these last three thousand dollars were to be paid, there was scarcely 
one left in the place, of those who were forward in voting for the 
new building. Hence is seen the fidelity and nobleness of heart of 
those who continued to struggle to pay a debt, they all had voted 
against making ; and that, too, after they had once supposed the entire 
debt cancelled. The Rev. H. Q. Judd was pastor during this last 
struggle, and like an old sea captain he steadily sailed to victory and 
an open sea, in the year 1875. 

The following sketches of a few of the ministers of this denomi- 
nation who have been stationed at Wolcottville are secured through 
the favor of Rev. Sidney K. Smith, the present pastor of this church. 

Rev. Laban Clark, D.D. 
Rev. Laban Clark, who preached the first sermon as a Methodist 
minister in Wolcottville, in 1810, being then stationed at Litchfield, 
was born in Haverhill, N. H., July 19, 1778. His early education 
was limited. His parents were rigid Congregationalists and extremely 
Calvinistic, and voung- Clark coming in contact with some earnest 
Wesleyans, while quite young, imbibed their views, and joyfully ac- 
cepted the personal hope of salvation among this people, and ever 
afterward was, in theology and church polity, a Methodist. He joined 



ii8 History of Torrington. 

the New York conference in 1801, having rode on horseback, three 
hundred and forty miles, in order to be present at the session of the 
conference. 

He labored as pastor, or presiding elder, fifty years with marked 
success. His preaching was clear and forcible, presenting more con- 
stantly, the gospel side, rather than the law side of the great question 
of personal salvation. He was constant and untiring in pastoral work 
and ever exhibiting a consecration and devotion to his calling, worthy 
of a minister of the gospel. In 1848, he made his residence at 
Middletown, Connecticut, where he lived respected and venerated, by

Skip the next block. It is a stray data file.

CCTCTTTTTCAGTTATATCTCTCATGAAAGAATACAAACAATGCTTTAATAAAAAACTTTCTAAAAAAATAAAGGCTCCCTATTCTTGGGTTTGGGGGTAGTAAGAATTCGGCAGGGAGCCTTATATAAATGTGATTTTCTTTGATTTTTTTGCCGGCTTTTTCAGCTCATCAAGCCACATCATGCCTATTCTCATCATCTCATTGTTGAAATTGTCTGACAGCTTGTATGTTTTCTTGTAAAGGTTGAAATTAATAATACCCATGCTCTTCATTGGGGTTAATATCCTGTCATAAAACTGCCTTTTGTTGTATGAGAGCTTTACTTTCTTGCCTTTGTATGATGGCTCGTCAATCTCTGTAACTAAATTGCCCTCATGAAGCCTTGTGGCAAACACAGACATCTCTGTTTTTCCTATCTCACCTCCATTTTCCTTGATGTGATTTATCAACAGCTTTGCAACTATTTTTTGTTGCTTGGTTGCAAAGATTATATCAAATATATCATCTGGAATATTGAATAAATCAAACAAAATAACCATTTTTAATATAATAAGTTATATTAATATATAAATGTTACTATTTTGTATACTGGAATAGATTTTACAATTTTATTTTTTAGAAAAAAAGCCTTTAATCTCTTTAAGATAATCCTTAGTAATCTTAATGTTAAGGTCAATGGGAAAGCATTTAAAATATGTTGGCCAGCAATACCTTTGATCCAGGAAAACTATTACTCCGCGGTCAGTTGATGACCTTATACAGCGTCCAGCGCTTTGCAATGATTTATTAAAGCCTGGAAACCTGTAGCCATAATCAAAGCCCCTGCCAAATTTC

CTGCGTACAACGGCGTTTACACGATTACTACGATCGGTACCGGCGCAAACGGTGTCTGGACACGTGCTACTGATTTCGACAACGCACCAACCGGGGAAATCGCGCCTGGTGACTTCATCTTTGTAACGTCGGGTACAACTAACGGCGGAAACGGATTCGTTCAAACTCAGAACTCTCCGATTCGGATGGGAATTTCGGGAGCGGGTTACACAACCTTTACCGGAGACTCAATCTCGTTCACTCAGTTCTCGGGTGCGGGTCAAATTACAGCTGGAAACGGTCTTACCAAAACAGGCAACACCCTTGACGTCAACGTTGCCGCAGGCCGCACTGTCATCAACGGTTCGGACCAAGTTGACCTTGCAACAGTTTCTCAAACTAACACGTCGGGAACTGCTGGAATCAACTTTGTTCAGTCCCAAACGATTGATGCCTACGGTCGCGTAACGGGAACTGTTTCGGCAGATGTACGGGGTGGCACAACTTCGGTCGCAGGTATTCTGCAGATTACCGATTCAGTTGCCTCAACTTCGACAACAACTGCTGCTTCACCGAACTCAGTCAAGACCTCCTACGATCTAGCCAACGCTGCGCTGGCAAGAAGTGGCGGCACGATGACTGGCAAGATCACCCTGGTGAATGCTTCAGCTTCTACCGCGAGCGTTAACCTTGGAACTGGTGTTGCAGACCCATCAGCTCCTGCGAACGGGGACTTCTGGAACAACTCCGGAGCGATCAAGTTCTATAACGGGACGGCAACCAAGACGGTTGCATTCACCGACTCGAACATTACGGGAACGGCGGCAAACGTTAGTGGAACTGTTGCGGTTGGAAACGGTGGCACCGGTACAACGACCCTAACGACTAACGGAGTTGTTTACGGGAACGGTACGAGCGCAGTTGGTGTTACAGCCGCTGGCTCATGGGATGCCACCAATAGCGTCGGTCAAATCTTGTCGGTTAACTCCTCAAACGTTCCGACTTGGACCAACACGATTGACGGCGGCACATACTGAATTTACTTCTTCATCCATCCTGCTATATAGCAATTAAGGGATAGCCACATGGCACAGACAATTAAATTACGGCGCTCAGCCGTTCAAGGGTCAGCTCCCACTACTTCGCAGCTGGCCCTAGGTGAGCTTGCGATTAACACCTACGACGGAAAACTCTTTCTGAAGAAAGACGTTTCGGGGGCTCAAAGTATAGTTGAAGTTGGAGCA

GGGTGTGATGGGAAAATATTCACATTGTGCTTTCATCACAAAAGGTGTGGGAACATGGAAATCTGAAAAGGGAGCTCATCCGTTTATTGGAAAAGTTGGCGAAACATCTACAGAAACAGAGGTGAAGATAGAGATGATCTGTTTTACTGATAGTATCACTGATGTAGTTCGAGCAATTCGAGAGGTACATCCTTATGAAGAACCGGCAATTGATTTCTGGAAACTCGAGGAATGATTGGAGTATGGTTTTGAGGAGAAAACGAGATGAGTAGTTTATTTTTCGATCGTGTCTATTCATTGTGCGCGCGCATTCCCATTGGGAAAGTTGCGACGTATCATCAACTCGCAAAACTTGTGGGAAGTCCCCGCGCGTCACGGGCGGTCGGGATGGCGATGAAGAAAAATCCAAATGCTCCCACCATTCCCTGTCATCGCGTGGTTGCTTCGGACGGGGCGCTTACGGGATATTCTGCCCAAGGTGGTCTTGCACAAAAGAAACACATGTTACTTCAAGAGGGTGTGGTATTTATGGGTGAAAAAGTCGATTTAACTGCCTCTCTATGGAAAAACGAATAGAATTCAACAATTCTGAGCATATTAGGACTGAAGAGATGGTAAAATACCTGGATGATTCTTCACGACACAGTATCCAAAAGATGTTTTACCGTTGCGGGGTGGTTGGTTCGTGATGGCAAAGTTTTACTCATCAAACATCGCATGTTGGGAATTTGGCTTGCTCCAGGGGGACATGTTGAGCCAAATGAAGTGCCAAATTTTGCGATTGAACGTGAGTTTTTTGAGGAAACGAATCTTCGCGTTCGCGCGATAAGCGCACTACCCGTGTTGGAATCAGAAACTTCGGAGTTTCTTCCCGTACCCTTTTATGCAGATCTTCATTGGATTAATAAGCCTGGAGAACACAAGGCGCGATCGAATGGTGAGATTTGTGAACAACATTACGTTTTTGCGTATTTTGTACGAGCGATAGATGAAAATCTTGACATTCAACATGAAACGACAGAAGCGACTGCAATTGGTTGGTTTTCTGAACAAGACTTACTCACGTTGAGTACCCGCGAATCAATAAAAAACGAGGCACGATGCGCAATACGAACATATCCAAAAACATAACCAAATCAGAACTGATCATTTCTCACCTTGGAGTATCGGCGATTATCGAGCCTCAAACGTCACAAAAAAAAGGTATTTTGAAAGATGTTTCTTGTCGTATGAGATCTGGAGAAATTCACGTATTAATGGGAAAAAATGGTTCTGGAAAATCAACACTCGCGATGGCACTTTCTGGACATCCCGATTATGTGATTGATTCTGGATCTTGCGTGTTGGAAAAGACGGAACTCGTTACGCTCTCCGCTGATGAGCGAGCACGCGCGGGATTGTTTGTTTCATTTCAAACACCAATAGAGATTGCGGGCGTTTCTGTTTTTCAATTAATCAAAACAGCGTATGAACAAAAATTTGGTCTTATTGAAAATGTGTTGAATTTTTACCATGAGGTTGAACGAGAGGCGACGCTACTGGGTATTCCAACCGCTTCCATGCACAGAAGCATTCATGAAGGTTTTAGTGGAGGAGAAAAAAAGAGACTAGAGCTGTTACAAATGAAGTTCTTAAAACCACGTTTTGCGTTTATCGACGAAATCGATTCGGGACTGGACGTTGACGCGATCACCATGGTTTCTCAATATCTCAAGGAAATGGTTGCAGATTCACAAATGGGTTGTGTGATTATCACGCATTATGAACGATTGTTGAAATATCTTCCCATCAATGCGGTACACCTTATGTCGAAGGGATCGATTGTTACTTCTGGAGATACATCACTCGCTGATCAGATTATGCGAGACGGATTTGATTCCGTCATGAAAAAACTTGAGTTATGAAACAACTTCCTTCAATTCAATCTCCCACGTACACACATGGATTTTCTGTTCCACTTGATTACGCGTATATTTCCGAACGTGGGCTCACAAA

all who knew him, until his decease. 

He was the principal mover in starting and establishing the Wes- 
leyan university at Middletown, Ct., an institution which became 
one of the dearest objects of his life work, and over which he watched 
with the solicitude of a parent for his most endearing child. He 
clung to it with all his characteristic tenacity to the end of his life. 
There was, however, no important interest of his denomination which 
did not share his sympathy and cooperation. He was active in its 
early academic and educational schemes and benevolent plans. He 
was one of the founders of the missionary society of his denomina- 
tion, which was organized at his suggestion, while he was pastor in 
New York, in 1819. His influence in the general conference of his 
church was very important for many years. He was an influential 
member, and died a patriarch of the New York east conference. 
After a long, laborious and successful life career, he died at his home 
in Middletown, November 28, 1868, in the ninety-first year of his 
age ; a venerable and beloved hero of American Methodism. 

Such was the man who, so far as is known, preached the first Me- 
thodist sermon in the immediate village of Wolcottville. 

Rev. J. Morrison Reid, D.D. 
He was a native of New York city, born May 30, 1820 ; and was 
the son of John and Jane Morrison Reid. He is now, and has been 
a number of years, the secretary of the Foreign Missionary Society 
of the M. E. church, located at New York, which is one of the 
most responsible positions in that denomination. His personal re- 
ligious experience began while he was in his fifteenth year. He 
graduated with much honor at the New York university, when in 
his nineteenth year, and five years after, or in 1844, when he was 
twenty-four years of age, he united with the New York conference ; 



The Churches in Wolcottville. 119